A Conflagration of Storms
All those motorists sitting at traffic lights cursing, should realize that it is not Hydro-Quebec's fault.
On Thursday, March 9, 1989, astronomers at the Kitt Peak Solar Observatory spotted a major solar flare in progress. Eight minutes later, the Earth's outer atmosphere was struck by a blast of powerful ultraviolet and X-ray radiation. The next day, an even more powerful eruption launched a cloud of gas thirty-six times the size of the Earth from Active Region 5395 nearly dead center on the Sun. The storm cloud rushed out from the Sun at over one million miles an hour, and on the evening of Monday, March 13, it struck the Earth. Alaskan and Scandinavian observers were treated to a spectacular auroral display that night. Intense colors from the rare Great Aurora painted the skies around the world in vivid shapes that moved like legendary dragons. Ghostly celestial armies once again battled from sunset to sunrise. Newspapers that reported this event considered the aurora itself to be the most newsworthy aspect of the storm. Viewed as far south as Florida, Cuba, and Mexico, the vast majority of people in the Northern Hemisphere had never seen such a spectacle. Some even worried that a nuclear first strike might be in progress.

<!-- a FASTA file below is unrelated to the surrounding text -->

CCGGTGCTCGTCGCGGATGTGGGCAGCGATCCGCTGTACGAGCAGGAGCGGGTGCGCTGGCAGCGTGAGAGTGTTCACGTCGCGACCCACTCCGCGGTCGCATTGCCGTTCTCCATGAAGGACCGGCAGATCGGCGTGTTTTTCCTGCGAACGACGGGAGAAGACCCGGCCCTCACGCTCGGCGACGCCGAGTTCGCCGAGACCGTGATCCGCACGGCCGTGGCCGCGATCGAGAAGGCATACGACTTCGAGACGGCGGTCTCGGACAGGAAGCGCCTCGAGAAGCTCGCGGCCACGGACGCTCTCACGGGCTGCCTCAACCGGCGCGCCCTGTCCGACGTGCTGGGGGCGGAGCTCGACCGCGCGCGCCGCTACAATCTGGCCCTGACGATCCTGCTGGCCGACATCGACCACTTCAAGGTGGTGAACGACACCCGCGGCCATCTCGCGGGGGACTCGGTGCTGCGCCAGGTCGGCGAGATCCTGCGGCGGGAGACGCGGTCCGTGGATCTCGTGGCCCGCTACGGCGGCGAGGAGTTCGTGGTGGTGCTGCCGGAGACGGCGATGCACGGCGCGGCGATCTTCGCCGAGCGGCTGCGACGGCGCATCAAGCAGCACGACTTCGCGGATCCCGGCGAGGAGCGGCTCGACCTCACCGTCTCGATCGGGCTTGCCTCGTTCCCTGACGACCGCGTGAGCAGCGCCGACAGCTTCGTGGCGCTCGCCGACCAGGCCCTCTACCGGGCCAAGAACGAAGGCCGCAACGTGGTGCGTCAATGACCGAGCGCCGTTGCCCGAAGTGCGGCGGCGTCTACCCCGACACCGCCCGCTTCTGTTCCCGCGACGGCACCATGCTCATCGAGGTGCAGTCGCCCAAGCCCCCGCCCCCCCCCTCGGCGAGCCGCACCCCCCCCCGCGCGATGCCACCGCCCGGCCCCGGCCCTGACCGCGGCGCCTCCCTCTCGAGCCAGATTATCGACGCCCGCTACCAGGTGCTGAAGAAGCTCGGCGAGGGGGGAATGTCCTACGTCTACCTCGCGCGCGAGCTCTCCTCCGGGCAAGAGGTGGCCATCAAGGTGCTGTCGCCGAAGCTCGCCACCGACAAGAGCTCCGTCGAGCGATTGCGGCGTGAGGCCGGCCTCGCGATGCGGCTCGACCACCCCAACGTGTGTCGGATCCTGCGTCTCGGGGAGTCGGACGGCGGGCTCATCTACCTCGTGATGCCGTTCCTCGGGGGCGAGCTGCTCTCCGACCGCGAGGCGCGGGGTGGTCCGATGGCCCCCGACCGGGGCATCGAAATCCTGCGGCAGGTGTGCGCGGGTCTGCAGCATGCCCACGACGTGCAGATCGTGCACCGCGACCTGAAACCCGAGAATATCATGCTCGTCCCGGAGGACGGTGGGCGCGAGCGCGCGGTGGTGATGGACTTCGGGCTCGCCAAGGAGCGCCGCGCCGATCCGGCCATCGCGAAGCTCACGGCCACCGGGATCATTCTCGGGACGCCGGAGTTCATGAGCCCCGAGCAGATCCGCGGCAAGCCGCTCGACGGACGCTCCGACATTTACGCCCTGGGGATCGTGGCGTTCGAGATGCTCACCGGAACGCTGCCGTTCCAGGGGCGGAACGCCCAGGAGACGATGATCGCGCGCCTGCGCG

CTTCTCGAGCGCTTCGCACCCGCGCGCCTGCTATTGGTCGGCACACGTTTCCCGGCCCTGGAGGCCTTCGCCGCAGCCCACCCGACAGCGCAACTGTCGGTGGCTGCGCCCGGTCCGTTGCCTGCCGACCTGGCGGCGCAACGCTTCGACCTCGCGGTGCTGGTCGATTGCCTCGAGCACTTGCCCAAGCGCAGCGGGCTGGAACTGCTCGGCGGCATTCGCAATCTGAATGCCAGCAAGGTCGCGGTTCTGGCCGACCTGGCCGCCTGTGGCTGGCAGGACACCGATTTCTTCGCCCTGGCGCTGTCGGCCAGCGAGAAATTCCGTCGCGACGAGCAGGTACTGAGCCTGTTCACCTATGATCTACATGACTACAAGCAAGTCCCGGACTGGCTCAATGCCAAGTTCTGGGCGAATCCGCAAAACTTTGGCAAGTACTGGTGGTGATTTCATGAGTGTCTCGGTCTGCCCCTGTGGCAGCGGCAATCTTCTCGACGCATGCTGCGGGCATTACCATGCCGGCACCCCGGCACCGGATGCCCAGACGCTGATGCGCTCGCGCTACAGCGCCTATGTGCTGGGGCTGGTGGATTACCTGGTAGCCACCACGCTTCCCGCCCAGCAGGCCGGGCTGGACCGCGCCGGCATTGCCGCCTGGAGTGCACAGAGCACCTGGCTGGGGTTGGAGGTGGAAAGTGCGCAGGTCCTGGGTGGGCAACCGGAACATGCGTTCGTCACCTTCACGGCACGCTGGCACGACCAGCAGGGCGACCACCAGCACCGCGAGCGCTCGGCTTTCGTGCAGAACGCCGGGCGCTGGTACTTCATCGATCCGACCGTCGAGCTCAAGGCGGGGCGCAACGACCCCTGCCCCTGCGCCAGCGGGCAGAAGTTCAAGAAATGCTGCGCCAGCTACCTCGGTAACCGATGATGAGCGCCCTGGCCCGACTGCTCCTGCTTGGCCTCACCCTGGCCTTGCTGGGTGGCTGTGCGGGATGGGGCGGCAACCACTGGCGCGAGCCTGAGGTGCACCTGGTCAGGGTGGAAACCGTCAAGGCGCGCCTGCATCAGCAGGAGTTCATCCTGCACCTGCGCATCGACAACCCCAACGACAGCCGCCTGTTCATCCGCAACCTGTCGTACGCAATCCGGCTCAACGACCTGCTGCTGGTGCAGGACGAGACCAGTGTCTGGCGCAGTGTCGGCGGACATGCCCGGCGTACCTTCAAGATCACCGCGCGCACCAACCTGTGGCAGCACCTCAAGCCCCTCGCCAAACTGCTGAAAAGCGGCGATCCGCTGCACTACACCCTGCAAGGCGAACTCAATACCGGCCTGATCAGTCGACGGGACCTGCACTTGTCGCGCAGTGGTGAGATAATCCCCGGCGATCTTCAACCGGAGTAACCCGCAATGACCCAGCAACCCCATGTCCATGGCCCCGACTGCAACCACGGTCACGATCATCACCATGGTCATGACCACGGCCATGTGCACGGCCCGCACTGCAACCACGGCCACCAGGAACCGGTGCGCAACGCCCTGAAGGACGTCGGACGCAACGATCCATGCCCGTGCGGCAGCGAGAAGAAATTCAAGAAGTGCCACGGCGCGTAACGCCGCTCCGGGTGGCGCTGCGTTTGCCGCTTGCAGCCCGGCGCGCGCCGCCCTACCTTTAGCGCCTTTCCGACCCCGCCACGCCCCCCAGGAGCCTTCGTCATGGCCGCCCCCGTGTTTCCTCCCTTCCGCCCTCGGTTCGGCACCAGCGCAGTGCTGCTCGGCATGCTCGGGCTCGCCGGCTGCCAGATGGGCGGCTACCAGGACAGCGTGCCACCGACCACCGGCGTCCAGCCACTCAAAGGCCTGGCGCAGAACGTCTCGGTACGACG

Luke Pontin, a charter boat operator in the Florida Keys, described the colors as iridescent reddish hues when they reflected from the warm Caribbean waters. In Salt Lake City, Raymond Niesporek nearly lost his